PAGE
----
With just two weeks left to craft a deficit reduction package, members of the bipartisan Joint Committee on Deficit Reduction remain far from a deal, this according to both Democratic and Republican aides close to the negotiations.
Two days after Republicans on the so-called super committee, led by Pennsylvania Sen. Pat Toomey, offered a $1.5 trillion package that included, for the first time, new tax revenue to the tune of about $300 billion, Democrats are rejecting the offer.
"We have a big gap with respect to where we are on revenue," panel Democrat John Kerry told a handful of reporters Wednesday morning. "The Toomey approach will not work. We've told them that very directly. We have to find a different way to come at it."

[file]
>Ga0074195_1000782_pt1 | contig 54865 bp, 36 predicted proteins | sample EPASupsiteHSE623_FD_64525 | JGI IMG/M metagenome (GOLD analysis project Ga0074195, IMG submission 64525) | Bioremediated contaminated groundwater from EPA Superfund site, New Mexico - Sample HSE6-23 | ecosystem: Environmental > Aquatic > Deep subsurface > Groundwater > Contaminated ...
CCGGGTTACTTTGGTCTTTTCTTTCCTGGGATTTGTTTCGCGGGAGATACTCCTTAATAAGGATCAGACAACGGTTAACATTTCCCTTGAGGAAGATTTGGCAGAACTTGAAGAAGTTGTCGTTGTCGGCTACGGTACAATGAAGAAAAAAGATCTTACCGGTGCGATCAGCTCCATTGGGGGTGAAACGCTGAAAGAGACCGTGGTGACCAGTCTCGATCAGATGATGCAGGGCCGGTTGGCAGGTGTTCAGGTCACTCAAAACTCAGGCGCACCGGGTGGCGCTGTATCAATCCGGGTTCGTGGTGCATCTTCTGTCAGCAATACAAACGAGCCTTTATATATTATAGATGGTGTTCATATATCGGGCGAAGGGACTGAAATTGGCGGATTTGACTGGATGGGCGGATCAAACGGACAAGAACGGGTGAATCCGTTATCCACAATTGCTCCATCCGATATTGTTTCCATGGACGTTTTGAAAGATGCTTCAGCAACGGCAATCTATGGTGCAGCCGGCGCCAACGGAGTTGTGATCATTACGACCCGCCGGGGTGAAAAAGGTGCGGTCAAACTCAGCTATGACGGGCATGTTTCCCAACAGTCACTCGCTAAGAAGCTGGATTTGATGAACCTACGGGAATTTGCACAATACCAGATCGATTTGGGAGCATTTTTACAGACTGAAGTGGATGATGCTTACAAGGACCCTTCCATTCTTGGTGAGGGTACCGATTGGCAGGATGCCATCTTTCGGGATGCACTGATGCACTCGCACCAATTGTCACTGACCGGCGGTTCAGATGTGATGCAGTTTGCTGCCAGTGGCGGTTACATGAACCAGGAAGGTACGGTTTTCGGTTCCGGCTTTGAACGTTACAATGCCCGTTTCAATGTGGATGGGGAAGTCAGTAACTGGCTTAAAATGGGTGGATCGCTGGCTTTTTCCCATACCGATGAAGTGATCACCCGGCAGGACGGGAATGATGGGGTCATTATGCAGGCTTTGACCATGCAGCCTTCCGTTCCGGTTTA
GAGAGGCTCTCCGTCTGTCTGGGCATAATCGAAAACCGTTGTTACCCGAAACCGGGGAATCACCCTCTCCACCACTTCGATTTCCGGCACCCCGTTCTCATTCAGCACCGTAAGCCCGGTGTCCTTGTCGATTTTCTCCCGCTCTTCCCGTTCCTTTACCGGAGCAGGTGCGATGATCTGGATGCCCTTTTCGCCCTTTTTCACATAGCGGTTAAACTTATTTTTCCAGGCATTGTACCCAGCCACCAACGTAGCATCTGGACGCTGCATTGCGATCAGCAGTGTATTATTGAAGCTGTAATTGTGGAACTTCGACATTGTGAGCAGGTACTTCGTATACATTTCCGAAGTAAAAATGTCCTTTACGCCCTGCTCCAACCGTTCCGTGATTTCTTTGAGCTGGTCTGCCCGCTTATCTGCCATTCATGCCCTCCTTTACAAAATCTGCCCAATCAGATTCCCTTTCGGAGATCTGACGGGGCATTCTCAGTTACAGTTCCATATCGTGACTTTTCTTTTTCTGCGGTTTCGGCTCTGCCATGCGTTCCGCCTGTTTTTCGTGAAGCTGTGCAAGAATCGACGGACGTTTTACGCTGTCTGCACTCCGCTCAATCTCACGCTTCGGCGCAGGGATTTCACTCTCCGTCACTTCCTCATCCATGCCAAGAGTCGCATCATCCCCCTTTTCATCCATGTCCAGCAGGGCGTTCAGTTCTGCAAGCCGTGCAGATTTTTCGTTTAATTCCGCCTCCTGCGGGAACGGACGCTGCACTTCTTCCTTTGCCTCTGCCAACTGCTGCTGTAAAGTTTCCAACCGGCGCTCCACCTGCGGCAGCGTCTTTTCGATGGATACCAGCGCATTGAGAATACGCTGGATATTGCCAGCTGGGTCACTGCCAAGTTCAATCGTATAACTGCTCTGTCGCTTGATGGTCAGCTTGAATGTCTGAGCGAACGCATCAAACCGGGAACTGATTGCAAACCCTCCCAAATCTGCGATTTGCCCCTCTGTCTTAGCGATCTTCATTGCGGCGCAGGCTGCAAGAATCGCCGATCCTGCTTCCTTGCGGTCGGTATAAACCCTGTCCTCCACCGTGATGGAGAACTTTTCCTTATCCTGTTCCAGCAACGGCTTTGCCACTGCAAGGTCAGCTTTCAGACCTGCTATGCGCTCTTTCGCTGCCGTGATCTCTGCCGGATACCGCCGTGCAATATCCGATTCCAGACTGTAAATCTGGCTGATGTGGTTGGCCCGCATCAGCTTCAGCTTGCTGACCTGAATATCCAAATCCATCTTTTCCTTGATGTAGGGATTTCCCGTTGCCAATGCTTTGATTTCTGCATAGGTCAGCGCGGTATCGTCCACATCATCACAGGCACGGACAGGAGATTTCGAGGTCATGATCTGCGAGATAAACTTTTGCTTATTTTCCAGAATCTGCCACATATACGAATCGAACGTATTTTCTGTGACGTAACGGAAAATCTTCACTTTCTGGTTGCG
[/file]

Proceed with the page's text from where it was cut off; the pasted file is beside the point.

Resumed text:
The senior Massachusetts senator met behind closed doors in his third floor Capitol office Tuesday night with a key bipartisan core group from the committee, including Toomey, Reps. Chris Van Hollen, D-Md., Dave Camp, R-Mich., Fred Upton, R-Mich., and Sen. Max Baucus, D-Mont.
"This is not complicated. They've got to put real revenue on the table that helps us get the job done," Kerry said, adding that he is "still hopeful" a deal can be reached by November 23.
In reality, that deadline will hit even sooner, though. The budget crunchers at the nonpartisan Congressional Budget Office (CBO) must get a complete product soon, in order to have time to analyze and score a bill for floor consideration. Super committee aides say CBO must then publish that score by November 21.
Asked if Democrats had made a counter-offer to the Toomey proposal, Kerry said he would give no details "on anything we've offered or they've offered."